Upper Hudson River Valley: From the Mohawk to the Berkshires
    May 3-6, 2018
  • Symposium
    New Orleans & the Mississippi Delta
    November 1-4, 2018
  • Study Trip
    Prague & Vienna with an extension to Budapest
    With an extension to Budapest
    October 1–11 and 16–26, 2018; Extension October 12–15

By Jackie Killian

The title of this article is a question that I asked myself when deciding on a thesis topic last spring. Numerous documented examples of furniture made during the first fifty years of colonial settlement in the Lower Delaware River Valley exist, and I am fortunate that so many are in Winterthur Museum’s collections. Signatures of their makers tie them to production in Philadelphia or within the original sprawling boundaries of Chester County, Pennsylvania. With one or two notable exceptions in public collections, however, furniture produced definitively within the colony is unknown. Documentary evidence shows a vibrant community of carpenters, joiners, and cabinetmakers active in Burlington and Salem, New Jersey in the early period of the colony. But where is their furniture?

I use casework – chests of drawers, dressing tables, and high chests primarily – as my material evidence. Case pieces are complex objects made of a variety of woods, employ a number of construction techniques, and have broad surfaces on which the marks of cabinetmakers or owners can be written. In my research I fully examine each piece – cataloguing its dimensions, construction, and markings – with the goal of establishing a construction profile for furniture made in the Delaware Valley prior to 1740. I identified over twenty-five public and private collections that are repositories of this furniture, which meant there was (and still is!) a lot of traveling in my future. With a generous Summer Research grant from the Decorative Arts Trust, I examined furniture at the most distant collections: Colonial Williamsburg, Yale University Art Gallery, the Metropolitan Museum of Art, and the Newark Museum.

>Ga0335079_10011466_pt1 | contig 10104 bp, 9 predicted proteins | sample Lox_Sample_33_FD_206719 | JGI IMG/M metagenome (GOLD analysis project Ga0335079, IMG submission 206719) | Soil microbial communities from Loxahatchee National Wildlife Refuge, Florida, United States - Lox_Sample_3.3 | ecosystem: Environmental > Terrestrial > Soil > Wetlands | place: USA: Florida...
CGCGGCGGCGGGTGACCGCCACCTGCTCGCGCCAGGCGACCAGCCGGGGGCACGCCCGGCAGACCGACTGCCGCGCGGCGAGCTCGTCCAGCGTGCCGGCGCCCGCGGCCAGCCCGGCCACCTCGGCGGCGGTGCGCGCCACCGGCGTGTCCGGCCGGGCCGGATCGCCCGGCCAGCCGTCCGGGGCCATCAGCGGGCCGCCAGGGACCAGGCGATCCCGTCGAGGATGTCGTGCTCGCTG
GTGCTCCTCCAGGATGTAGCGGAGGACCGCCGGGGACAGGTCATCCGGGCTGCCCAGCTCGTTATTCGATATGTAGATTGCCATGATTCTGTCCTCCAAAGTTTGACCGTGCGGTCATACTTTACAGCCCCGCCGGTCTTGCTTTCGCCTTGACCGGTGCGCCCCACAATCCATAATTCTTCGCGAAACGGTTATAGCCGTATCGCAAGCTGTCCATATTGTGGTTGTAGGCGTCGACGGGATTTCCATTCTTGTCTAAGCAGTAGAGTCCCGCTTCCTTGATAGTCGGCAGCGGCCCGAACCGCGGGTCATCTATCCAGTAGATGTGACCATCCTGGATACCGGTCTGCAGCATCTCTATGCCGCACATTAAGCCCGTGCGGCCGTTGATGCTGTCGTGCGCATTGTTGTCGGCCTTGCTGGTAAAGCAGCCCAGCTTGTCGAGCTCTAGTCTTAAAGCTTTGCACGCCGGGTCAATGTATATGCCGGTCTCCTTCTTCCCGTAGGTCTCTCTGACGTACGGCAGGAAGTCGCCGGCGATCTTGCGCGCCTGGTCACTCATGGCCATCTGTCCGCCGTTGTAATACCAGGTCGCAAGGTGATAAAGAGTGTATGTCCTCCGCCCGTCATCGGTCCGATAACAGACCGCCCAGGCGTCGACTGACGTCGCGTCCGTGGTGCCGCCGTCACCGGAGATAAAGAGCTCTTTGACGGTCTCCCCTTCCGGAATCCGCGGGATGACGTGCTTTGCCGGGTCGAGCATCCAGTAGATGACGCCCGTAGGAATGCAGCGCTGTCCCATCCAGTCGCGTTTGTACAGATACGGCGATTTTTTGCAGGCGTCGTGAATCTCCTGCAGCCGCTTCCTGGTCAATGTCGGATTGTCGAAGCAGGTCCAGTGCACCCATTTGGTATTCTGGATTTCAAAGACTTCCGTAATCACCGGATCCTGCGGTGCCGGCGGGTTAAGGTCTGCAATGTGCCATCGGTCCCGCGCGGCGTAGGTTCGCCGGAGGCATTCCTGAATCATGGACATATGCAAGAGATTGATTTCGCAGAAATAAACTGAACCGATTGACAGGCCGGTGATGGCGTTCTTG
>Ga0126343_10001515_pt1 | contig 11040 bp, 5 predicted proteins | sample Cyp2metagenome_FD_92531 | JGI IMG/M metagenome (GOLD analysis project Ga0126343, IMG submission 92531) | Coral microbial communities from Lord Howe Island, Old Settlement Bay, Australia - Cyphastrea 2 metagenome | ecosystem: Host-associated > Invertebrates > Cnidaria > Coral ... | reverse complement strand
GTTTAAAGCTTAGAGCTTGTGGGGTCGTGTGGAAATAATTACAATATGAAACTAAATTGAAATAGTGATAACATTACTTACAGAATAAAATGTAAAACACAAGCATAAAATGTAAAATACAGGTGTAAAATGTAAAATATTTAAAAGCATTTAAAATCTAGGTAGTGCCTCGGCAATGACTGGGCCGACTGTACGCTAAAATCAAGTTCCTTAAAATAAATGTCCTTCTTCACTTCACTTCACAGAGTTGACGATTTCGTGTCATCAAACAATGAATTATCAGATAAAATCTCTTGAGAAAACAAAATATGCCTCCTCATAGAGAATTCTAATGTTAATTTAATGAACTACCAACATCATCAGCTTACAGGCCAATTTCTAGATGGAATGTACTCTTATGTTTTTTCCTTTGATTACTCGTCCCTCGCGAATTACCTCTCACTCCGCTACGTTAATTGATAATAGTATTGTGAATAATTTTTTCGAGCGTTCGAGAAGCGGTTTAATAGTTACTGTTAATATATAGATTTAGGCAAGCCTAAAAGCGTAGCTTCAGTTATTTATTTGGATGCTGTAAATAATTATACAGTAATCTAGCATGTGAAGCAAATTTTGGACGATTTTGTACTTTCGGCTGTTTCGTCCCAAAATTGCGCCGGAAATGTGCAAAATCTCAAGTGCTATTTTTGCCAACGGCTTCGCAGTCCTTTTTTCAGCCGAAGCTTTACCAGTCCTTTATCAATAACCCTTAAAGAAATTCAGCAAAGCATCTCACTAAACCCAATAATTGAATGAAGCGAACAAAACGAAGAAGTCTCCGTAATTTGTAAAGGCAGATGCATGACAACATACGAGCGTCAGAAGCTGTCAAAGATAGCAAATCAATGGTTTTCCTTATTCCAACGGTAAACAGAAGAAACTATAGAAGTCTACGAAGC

My furniture examinations were all exciting: each object and its construction imparted a piece of new knowledge and nuanced my understanding of cabinetmaking practice in this region. In addition to that, wonderful moments of discovery were shared along side museum curators whose insights informed my thinking about the objects, and my research. A mid-eighteenth century walnut high chest at the Newark Museum was especially interesting. Originally owned by a native of Maidenhead (now Lawrenceville), NJ, the two-part joined case was constructed in a way that was standard for the period, but its secondary wood of sweet gum was unique compared to all other furniture I had examined. It was a sophisticated piece with its paneled ends, hollow double-bead applied molding, and projecting pilasters – fluted on the side and rear faces. The timid carving of the cabriole legs was the only thing out of place. Was this the work of a skilled craftsman, perhaps a house carpenter, who had the practical knowledge and tools to make the case and its refined decoration, but was not specially trained in carving? Further research of this piece and craftsmen active in this area will hopefully answer that question. I am grateful to the DAT’s members for supporting my scholarship with this opportunity, and to Ulysses Dietz, Tara Gleason Chicirda, Patricia Kane, Jennifer Johnson, Eric Litke, Peter Kenny and Nicholas Vincent for giving so generously of their time.